hen research is done on relationships between welfare states and social inequalities in health, there is an underlying tension between a social investment perspective and a welfare scepticism perspective. The first perspective will emphasise that ­comprehensive welfare states benefit population health through the provision of collective resources, whereas the latter contends that too generous welfare states will hamper economic growth and hence health and wealth. “Recessions and austerity policies are likely to harm the worst-off hardest, and hence increase social inequalities in material living conditions as well as health and well-being. As a researcher it is important to document if this is the case, analyse the policy alternatives and on that basis advise what policy makers can do to prevent such developments,”explains Professor Espen Dahl at the Social Welfare Research Centre. In order to provide this documentation, ­Professor Dahl has, as part of the cross-­ European study Health inequalities, Economic crisis, and the Welfare State, analysed data from the ­EU-SILC (annual surveys c­ overing about 270.000 adults, sampled from most ­European countries). Along with doctoral ­student ­Kristian Heggebø, he analysed data all the way from the beginning of the financial crisis, a ­ ssessing country-by-country changes in socioeconomic and gender inequalities in illness and its consequences before and during the crisis.




“The composition of the population that are unemployed is thus different in a major crisis.” Espen Dahl, Professor at the Social Welfare Research Centre

Different composition. One of the findings was that the likelihood of unemployment for people with ill health is remarkably steady over time throughout Europe. Secondly, it seems as if people with ill health are among the first to lose their jobs during economic downturns. The main conclusion, however, was that the health of the unemployment population changes significantly for the better, but only in the countries that have been most severely hit by the current economic crisis. In other words health problems are less of an issue in terms of unemployment during an economic crisis, because more people without health problems are unemployed then as well. “Basically what our findings show is that during times of economic crisis, it is not just those individuals with ill health who are ­unemployed, but also those ­individuals who function well. The composition of the ­population that are unemployed is thus ­different in a major crisis”, Dahl explains. So, evidence from the 28 European countries indicates that less severe economic conditions are not likely to change the health composition of the unemployment population at all, only a severe crisis will. The welfare state as a buffer. The researchers also looked at the importance of the welfare state acting as a buffer. Certain institutional settings could, for instance, be able to improve labour market participation for individuals with ill health. Almost all of the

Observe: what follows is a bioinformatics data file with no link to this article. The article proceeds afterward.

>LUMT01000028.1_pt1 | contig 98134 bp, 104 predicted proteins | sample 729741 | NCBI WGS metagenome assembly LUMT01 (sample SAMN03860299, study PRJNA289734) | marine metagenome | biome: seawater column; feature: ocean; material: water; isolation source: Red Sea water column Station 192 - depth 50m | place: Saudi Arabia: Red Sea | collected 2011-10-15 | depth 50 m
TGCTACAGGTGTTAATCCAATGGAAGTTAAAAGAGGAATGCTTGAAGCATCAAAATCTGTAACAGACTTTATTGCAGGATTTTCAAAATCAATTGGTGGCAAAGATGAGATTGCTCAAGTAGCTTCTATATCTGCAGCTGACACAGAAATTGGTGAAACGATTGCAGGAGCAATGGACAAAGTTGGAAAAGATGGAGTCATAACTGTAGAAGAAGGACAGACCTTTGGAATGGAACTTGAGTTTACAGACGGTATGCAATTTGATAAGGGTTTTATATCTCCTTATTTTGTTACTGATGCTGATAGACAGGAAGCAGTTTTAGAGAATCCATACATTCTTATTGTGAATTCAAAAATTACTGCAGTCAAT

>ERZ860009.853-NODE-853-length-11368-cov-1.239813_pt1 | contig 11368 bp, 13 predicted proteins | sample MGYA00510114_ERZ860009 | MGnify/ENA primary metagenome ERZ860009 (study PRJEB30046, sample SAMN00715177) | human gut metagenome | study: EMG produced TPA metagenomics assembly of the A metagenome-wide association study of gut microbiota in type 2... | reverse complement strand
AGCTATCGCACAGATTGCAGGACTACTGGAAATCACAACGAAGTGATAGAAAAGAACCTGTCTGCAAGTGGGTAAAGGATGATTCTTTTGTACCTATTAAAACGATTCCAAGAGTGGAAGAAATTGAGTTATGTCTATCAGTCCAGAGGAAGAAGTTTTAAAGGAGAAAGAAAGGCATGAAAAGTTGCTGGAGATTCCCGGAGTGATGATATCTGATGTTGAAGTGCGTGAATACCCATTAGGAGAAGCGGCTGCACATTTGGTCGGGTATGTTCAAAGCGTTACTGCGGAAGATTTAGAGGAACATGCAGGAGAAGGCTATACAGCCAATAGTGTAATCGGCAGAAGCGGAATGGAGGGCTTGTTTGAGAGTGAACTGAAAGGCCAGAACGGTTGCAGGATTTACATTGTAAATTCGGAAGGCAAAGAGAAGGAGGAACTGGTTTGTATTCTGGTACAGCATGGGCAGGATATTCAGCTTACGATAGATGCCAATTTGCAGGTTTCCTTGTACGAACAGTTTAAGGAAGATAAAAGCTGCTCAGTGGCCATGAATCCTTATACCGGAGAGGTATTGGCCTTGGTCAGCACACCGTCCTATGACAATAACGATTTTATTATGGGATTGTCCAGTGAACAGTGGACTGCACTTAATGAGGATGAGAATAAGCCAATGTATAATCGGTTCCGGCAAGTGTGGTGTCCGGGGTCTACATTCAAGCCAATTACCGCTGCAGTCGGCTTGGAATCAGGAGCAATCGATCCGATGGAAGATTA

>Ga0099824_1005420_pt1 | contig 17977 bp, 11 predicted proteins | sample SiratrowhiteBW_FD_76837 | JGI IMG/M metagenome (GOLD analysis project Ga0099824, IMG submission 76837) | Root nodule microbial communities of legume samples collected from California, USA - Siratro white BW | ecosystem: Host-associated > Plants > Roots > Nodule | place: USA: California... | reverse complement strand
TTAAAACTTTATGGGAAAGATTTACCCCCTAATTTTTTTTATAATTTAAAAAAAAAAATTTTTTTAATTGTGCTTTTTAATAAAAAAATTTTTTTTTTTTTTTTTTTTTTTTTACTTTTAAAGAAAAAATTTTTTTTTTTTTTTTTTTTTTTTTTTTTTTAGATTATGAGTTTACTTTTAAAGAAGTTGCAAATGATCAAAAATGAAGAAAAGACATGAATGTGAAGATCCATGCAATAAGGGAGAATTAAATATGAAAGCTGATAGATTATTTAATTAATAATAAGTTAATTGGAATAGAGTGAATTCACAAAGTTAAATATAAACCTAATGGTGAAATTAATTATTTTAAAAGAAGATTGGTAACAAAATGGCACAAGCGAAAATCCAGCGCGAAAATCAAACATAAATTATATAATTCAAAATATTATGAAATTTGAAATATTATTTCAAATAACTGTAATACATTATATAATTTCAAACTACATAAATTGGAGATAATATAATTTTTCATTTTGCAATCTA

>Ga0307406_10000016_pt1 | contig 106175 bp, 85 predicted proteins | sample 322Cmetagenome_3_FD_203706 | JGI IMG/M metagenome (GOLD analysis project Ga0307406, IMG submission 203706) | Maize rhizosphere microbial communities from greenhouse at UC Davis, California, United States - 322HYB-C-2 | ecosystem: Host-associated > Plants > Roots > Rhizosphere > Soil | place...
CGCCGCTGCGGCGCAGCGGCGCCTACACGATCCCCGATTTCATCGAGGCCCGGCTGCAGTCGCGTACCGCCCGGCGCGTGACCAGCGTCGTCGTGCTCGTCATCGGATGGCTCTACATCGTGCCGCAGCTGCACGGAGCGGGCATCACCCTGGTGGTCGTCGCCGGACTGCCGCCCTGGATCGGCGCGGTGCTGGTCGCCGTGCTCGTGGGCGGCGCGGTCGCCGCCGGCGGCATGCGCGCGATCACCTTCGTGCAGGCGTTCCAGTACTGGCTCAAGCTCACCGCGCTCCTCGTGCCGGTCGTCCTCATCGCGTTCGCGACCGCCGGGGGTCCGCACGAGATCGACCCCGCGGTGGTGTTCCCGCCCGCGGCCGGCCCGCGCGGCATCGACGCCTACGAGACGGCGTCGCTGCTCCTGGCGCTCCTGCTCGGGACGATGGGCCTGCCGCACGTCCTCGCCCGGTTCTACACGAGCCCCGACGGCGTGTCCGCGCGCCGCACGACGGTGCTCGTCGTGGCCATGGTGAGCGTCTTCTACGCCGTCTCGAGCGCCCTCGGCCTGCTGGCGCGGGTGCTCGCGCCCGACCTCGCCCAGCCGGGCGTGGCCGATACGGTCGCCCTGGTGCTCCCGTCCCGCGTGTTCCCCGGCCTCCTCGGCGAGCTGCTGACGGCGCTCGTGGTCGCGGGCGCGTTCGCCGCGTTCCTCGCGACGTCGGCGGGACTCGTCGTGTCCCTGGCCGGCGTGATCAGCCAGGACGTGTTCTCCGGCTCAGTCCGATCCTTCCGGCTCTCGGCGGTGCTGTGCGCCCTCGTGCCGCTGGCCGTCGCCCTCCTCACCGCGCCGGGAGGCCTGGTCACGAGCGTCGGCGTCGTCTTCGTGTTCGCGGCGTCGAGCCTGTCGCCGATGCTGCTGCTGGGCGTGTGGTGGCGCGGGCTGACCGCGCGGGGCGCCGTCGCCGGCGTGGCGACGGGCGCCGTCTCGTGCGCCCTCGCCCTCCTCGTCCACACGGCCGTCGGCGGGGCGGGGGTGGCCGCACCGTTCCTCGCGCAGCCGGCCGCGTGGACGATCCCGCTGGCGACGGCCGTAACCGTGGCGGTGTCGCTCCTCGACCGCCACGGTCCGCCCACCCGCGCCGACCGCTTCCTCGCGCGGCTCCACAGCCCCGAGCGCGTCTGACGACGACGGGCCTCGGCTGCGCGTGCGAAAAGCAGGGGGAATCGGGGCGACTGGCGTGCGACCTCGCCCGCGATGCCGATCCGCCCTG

health inequalities, economic crisis, and the welfare state The  ­comparative ­research project ­commenced in 2013 and is due to be ­concluded at the end of 2016 There  are 28 participating countries in the study The  research is based on several ­crossEuropean ­comparative studies using data from the EU-SILC ­(annual surveys covering about 270,000 adults, ­sampled from most European countries), in c ­ ombination with ­country information on economic indicators and social policies

28 ­participating countries in the study have some form of ­welfare state arrangements, ­although N ­ orway, Sweden and Denmark have the ­perhaps b ­ est-functioning systems and are often ­classified within the context of a social ­democratic ­welfare state regime. When it comes to the specific role of the ­welfare state, several previous studies already suggest that assistance in helping the unemployed to re-enter the job market tends to lessen the negative effects of being unemployed over time. Such schemes also provide a much greater sense of fulfilment for those individuals who are not part of the labour market and may help to lessen the effects of ill health. “Increased unemployment may lead to ­higher costs for the welfare state in the short term, but it will end up costing less in the long term, compared to if nothing was done to help those who are unemployed,” Dahl explains. HiOA hosted the conference “The w ­ elfare state and health inequalities ­during an ­economic crisis” to sum up the project in May 2016, with nearly 100 researchers, p ­ olicy ­makers and public health ­coordinators ­attending. The findings presented at the ­conference will be published in a special ­edition of the Scandinavian Journal of Public Health, due in February 2017.



TEACHING MACHINES TO UNDERSTAND PEOPLE A multidisciplinary research and development project at HiOA is applying state of the art technology to aid an aging population. Written by: Lise Swensen

Photos: Skjalg Bøhmer Vold